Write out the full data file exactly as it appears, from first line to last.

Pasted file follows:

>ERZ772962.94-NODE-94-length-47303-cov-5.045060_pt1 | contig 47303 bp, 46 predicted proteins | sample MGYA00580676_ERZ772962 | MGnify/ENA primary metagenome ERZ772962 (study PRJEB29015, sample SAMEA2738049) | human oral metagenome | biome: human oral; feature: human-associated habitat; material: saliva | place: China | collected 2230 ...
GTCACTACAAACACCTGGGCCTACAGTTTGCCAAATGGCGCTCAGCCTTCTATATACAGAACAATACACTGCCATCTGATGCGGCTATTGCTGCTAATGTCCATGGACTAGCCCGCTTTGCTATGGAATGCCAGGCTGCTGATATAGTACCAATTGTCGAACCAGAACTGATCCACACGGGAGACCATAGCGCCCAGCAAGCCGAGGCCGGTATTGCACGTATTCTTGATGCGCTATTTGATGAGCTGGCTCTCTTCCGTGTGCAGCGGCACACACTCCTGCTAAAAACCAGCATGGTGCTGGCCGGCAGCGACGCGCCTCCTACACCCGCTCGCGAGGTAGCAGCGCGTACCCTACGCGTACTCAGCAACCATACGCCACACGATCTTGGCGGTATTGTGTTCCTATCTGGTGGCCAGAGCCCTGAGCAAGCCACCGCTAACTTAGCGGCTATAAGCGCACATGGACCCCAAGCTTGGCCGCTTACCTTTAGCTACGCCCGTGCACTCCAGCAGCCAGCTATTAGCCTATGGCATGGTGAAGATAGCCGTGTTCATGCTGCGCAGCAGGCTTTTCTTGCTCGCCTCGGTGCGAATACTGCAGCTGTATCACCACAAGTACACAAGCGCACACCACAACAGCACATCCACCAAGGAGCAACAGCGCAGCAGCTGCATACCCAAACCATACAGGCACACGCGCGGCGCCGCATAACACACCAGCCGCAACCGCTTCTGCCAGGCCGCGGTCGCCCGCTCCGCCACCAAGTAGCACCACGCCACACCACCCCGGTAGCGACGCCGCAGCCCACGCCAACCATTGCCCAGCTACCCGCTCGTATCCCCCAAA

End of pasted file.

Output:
>ERZ772962.94-NODE-94-length-47303-cov-5.045060_pt1 | contig 47303 bp, 46 predicted proteins | sample MGYA00580676_ERZ772962 | MGnify/ENA primary metagenome ERZ772962 (study PRJEB29015, sample SAMEA2738049) | human oral metagenome | biome: human oral; feature: human-associated habitat; material: saliva | place: China | collected 2230 ...
GTCACTACAAACACCTGGGCCTACAGTTTGCCAAATGGCGCTCAGCCTTCTATATACAGAACAATACACTGCCATCTGATGCGGCTATTGCTGCTAATGTCCATGGACTAGCCCGCTTTGCTATGGAATGCCAGGCTGCTGATATAGTACCAATTGTCGAACCAGAACTGATCCACACGGGAGACCATAGCGCCCAGCAAGCCGAGGCCGGTATTGCACGTATTCTTGATGCGCTATTTGATGAGCTGGCTCTCTTCCGTGTGCAGCGGCACACACTCCTGCTAAAAACCAGCATGGTGCTGGCCGGCAGCGACGCGCCTCCTACACCCGCTCGCGAGGTAGCAGCGCGTACCCTACGCGTACTCAGCAACCATACGCCACACGATCTTGGCGGTATTGTGTTCCTATCTGGTGGCCAGAGCCCTGAGCAAGCCACCGCTAACTTAGCGGCTATAAGCGCACATGGACCCCAAGCTTGGCCGCTTACCTTTAGCTACGCCCGTGCACTCCAGCAGCCAGCTATTAGCCTATGGCATGGTGAAGATAGCCGTGTTCATGCTGCGCAGCAGGCTTTTCTTGCTCGCCTCGGTGCGAATACTGCAGCTGTATCACCACAAGTACACAAGCGCACACCACAACAGCACATCCACCAAGGAGCAACAGCGCAGCAGCTGCATACCCAAACCATACAGGCACACGCGCGGCGCCGCATAACACACCAGCCGCAACCGCTTCTGCCAGGCCGCGGTCGCCCGCTCCGCCACCAAGTAGCACCACGCCACACCACCCCGGTAGCGACGCCGCAGCCCACGCCAACCATTGCCCAGCTACCCGCTCGTATCCCCCAAA